Dupre

March 27, 2017

### Abstract:

Entropy (∆Sº) and Enthalpy (∆Hº) are values used in thermodynamics which are then used to calculate Gibbs Free Energy (∆Gº). ∆Gº is a thermodynamic potential that can be used to calculate the maximum or reversible work that may be performed by a system at a constant pressure of 1 atm, and temperature of 25ºC. To determine the values of ∆Hº and ∆Sº a series of titrations using HCl and Borate samples at decreasing temperatures was performed. The data obtained from the titrations were used to solve for the molarities of and . With the help of stoichiometry we can obtain the equation: ln = ln(4) + 3 ln [] to calculate the equilibrium constant. After graphing ln K vs. 1/T, we can solve for ∆Hº and ∆Sº in the equation format of ln(K) = (∆Sº/R) - (∆Hº/RT). Through this formula, it was calculated that ∆Hº= 107.48 kJ and ∆Sº= 335.06 J/K.

Purpose:

This experiment determined ∆Hº and ∆Sº with varying temperatures by using the information gained from multiple titrations to graph lnK vs. 1/T. The equation in slope-intercept form was used along with the equation lnK= (∆Sº/R) – (∆Hº/RT), to solve for ∆Hº and ∆Sº.

Procedure:

The procedures from laboratory packet (D. Mead, J. Robinson, S. Summers. General Chemistry I Laboratory Experiments Packet, pg. 39-43) were followed without modification.

Data and Results:

Molarity of HCl: 0.4763 M

Table 1- Sample Data Table:

Test Tube #

1

2

3

4

5

Temp (°C)

63 ºC

54 ºC

45 ºC

35 ºC

25 ºC

Buret Reading

/ mL

24.82 mL

19.46 mL

22.35 mL

11.42 mL

6.86 mL

Buret Reading

/ mL

6.28 mL

0.78 mL

3.52 mL

4.99 mL

2.55 mL

Test Tube #

1

2

3

4

5

Temp (K)

336.15 K

327.15 K

318.15 K

308.15 K

298.15 K

1/T

0.002975

0.003057

0.003143

0.003245

0.003354

Volume HCl (L)

0.01854 L

0.01868 L

0.01883 L

0.00643 L

0.00431 L

Moles

()()

0.008831

0.008897

0.008969

0.003063

0.002053

Moles

(moles / 2)

0.004415

0.004449

0.004484

0.001531

0.001026

[]

(moles / 0.00500 L)

0.8830 M

0.8898 M

0.8968 M

0.3062 M

0.2052 M

ln []

-0.124430

-0.116759

-0.108922

-1.183517

-1.583770

3 ln []

-0.373290

-0.350276

-0.326767

-3.550550

-4.751310

ln

1.013004

1.036018

1.059527

-2.164256

-3.365016

Table 2- Calculations Table:

Graph: ln vs. 1/T

y= -12927x + 40.298

∆Hº = [-(-12927) x 8.3145] / 1000 = 107.48 kJ

∆Sº = 40.298 x 8.3145 = 335.06 J/K

Sample Calculations:

A. Temperature from ºC to K: (table 2, test tube # 1)

63 ºC + 273.15 = 336.15 K

B. 1/T

1/ 336.15 K = 0.002975

C. Volume HCl used:

Final – Initial = Total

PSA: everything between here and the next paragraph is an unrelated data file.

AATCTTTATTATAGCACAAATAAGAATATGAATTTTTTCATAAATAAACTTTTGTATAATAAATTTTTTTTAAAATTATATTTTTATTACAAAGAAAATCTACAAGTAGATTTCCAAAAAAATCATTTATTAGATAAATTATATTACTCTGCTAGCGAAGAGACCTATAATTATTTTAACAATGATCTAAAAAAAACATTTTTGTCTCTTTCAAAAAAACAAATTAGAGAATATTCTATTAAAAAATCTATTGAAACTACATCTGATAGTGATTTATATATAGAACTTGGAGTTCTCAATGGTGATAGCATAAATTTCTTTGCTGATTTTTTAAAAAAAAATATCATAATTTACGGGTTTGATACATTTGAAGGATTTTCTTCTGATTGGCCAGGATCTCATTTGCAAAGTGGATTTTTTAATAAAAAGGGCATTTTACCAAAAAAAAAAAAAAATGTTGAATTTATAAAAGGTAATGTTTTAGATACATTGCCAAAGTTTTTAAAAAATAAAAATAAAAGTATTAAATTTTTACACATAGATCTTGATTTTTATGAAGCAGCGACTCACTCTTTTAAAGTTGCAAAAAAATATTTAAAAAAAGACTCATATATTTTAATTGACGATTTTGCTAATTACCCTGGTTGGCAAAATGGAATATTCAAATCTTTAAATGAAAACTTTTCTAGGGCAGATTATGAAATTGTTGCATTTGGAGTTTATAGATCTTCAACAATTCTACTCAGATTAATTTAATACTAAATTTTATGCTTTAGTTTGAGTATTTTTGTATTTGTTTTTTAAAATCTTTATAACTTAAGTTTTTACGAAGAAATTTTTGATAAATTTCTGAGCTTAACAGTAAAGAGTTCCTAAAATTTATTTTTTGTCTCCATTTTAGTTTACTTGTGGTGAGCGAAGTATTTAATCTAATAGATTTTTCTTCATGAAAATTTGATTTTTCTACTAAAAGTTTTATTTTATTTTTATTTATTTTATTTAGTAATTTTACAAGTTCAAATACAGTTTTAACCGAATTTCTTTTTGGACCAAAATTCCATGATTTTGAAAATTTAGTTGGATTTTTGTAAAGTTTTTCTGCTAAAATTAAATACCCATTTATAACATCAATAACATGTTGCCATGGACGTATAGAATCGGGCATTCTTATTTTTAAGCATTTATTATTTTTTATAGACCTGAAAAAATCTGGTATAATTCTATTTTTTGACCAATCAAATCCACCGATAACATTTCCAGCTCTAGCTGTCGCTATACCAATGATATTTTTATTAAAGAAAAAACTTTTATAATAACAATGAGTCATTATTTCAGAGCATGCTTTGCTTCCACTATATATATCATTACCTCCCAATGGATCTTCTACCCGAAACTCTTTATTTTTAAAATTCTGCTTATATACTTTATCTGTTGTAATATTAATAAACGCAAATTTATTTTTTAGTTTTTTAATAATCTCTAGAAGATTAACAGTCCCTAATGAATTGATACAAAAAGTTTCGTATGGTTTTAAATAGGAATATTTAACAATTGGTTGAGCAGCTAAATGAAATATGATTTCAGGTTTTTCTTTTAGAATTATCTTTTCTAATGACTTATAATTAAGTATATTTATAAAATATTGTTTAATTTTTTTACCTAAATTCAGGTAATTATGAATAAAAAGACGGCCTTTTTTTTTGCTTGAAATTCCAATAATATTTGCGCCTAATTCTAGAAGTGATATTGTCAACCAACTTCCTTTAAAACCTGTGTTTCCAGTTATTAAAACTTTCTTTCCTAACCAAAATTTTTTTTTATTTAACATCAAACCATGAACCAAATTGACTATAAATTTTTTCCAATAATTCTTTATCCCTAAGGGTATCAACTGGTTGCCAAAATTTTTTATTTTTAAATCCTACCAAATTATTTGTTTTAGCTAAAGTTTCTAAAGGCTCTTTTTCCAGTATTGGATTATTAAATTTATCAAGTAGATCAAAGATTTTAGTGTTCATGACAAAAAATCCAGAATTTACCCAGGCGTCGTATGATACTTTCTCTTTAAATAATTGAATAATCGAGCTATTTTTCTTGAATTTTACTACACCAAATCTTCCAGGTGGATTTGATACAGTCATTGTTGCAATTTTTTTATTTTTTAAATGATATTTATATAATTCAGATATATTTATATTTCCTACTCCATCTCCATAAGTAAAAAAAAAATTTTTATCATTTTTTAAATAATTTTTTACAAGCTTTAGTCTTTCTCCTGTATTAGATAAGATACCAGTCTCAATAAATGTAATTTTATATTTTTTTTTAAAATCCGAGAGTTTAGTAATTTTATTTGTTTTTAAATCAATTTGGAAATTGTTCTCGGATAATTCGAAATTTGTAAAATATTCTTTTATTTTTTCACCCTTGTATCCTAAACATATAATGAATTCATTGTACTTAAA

24.82 mL – 6.28 mL = 18.54 mL

D. mL to L

18.54 mL x 1 L = 0.01854 L

1000 mL

E. Moles of

()()

(0.01854 L)(0.4763 M) = 0.008831 mol

F. Moles of

moles / 2

(0.008831/2) = 0.004415 mol

G. []

(moles / 0.00500 L)

(0.004415 mol / 0.00500 L) = 0.883 M

H. ln []

ln [0.883M] = -0.124430

I. 3 ln []

3 x ln[0.883M] = -0.373290

J. ln

ln = ln(4) + 3 ln []

(1.386294) + (-0.373290) = 1.013004

Discussions and Conclusions:

By using various temperatures of borate ions, ∆Hº and ∆Sº can be calculated. Five test tubes were prepared with water while a beaker full of 30.2 g of borax is heated with water to about 70ºC. After cooling each of the five test tubes from 70 ºC to 65 ºC, 55 ºC and so on the solution was added to an Erlenmeyer flask to start the process of titration with HCl. The indicator used in these titrations was Methyl Orange. Once the indicator methyl orange went from yellow to the end point color peach the final mL amount of HCl used was recorded and compared to the initial amount to find the total amount of HCl used during the titrating of the samples. Once completed the data was used to calculate 1/T, Volume of HCl, moles of H, moles of Borax, the concentration of Borax, and the natural logarithm of the concentration of Borax and the equilibrium constant. After creating a scatterplot of ln K vs. 1/T the question used to find ∆Hº and ∆Sº was obtained. ∆Hº was calculated to be 107.48 kJ and ∆Sº was found to be 335.06 J/K.

When conducting experiments chances of error are more than likely to pop up. The first systematic error that could have occurred could have been that not all the borax crystals were dissolved in heat before starting the titration of each sample. Clear crystals can be hard to see in clear liquid. This could have affected the end point during the titration. A human error could have occurred when misjudging the color of the end point. Some could think peach is a darker color or light. Going too far over the end point would result in turning your sample in the flask pink.

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